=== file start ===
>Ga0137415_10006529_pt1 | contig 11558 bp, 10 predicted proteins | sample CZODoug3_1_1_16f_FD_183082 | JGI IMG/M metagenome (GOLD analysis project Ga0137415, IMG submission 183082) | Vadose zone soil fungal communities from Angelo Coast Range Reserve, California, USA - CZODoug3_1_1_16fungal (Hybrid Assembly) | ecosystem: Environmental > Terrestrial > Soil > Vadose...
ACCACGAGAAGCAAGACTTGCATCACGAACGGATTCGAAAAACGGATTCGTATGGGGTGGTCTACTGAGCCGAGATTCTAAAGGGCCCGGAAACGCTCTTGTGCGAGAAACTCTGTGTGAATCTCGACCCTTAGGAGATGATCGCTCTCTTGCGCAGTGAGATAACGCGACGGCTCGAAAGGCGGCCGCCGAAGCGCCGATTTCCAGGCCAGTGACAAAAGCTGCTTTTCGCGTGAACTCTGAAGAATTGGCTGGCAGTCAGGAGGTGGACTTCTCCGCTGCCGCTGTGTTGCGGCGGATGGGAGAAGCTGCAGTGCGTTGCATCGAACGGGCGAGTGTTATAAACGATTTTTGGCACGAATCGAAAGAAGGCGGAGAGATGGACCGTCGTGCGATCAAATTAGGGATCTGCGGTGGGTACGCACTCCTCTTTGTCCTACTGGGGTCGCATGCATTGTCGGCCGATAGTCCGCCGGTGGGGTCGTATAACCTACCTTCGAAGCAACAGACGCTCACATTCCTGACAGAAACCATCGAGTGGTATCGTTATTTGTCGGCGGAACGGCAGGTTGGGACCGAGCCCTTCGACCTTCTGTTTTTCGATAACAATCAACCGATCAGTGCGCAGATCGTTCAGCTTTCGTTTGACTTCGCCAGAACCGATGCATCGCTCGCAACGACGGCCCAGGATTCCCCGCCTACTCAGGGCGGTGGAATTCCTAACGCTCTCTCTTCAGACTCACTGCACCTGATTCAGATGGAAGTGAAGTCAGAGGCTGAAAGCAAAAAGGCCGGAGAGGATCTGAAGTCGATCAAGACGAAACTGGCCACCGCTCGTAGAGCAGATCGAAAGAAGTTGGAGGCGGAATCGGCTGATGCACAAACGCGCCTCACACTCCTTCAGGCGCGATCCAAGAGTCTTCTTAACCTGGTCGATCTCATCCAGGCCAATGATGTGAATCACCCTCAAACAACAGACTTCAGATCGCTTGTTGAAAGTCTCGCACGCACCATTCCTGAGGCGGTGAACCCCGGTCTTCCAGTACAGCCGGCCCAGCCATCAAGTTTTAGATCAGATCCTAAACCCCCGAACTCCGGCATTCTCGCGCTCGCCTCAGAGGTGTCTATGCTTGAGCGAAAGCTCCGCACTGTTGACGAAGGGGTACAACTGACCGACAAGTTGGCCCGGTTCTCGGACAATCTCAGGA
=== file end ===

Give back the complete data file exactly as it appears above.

>Ga0137415_10006529_pt1 | contig 11558 bp, 10 predicted proteins | sample CZODoug3_1_1_16f_FD_183082 | JGI IMG/M metagenome (GOLD analysis project Ga0137415, IMG submission 183082) | Vadose zone soil fungal communities from Angelo Coast Range Reserve, California, USA - CZODoug3_1_1_16fungal (Hybrid Assembly) | ecosystem: Environmental > Terrestrial > Soil > Vadose...
ACCACGAGAAGCAAGACTTGCATCACGAACGGATTCGAAAAACGGATTCGTATGGGGTGGTCTACTGAGCCGAGATTCTAAAGGGCCCGGAAACGCTCTTGTGCGAGAAACTCTGTGTGAATCTCGACCCTTAGGAGATGATCGCTCTCTTGCGCAGTGAGATAACGCGACGGCTCGAAAGGCGGCCGCCGAAGCGCCGATTTCCAGGCCAGTGACAAAAGCTGCTTTTCGCGTGAACTCTGAAGAATTGGCTGGCAGTCAGGAGGTGGACTTCTCCGCTGCCGCTGTGTTGCGGCGGATGGGAGAAGCTGCAGTGCGTTGCATCGAACGGGCGAGTGTTATAAACGATTTTTGGCACGAATCGAAAGAAGGCGGAGAGATGGACCGTCGTGCGATCAAATTAGGGATCTGCGGTGGGTACGCACTCCTCTTTGTCCTACTGGGGTCGCATGCATTGTCGGCCGATAGTCCGCCGGTGGGGTCGTATAACCTACCTTCGAAGCAACAGACGCTCACATTCCTGACAGAAACCATCGAGTGGTATCGTTATTTGTCGGCGGAACGGCAGGTTGGGACCGAGCCCTTCGACCTTCTGTTTTTCGATAACAATCAACCGATCAGTGCGCAGATCGTTCAGCTTTCGTTTGACTTCGCCAGAACCGATGCATCGCTCGCAACGACGGCCCAGGATTCCCCGCCTACTCAGGGCGGTGGAATTCCTAACGCTCTCTCTTCAGACTCACTGCACCTGATTCAGATGGAAGTGAAGTCAGAGGCTGAAAGCAAAAAGGCCGGAGAGGATCTGAAGTCGATCAAGACGAAACTGGCCACCGCTCGTAGAGCAGATCGAAAGAAGTTGGAGGCGGAATCGGCTGATGCACAAACGCGCCTCACACTCCTTCAGGCGCGATCCAAGAGTCTTCTTAACCTGGTCGATCTCATCCAGGCCAATGATGTGAATCACCCTCAAACAACAGACTTCAGATCGCTTGTTGAAAGTCTCGCACGCACCATTCCTGAGGCGGTGAACCCCGGTCTTCCAGTACAGCCGGCCCAGCCATCAAGTTTTAGATCAGATCCTAAACCCCCGAACTCCGGCATTCTCGCGCTCGCCTCAGAGGTGTCTATGCTTGAGCGAAAGCTCCGCACTGTTGACGAAGGGGTACAACTGACCGACAAGTTGGCCCGGTTCTCGGACAATCTCAGGA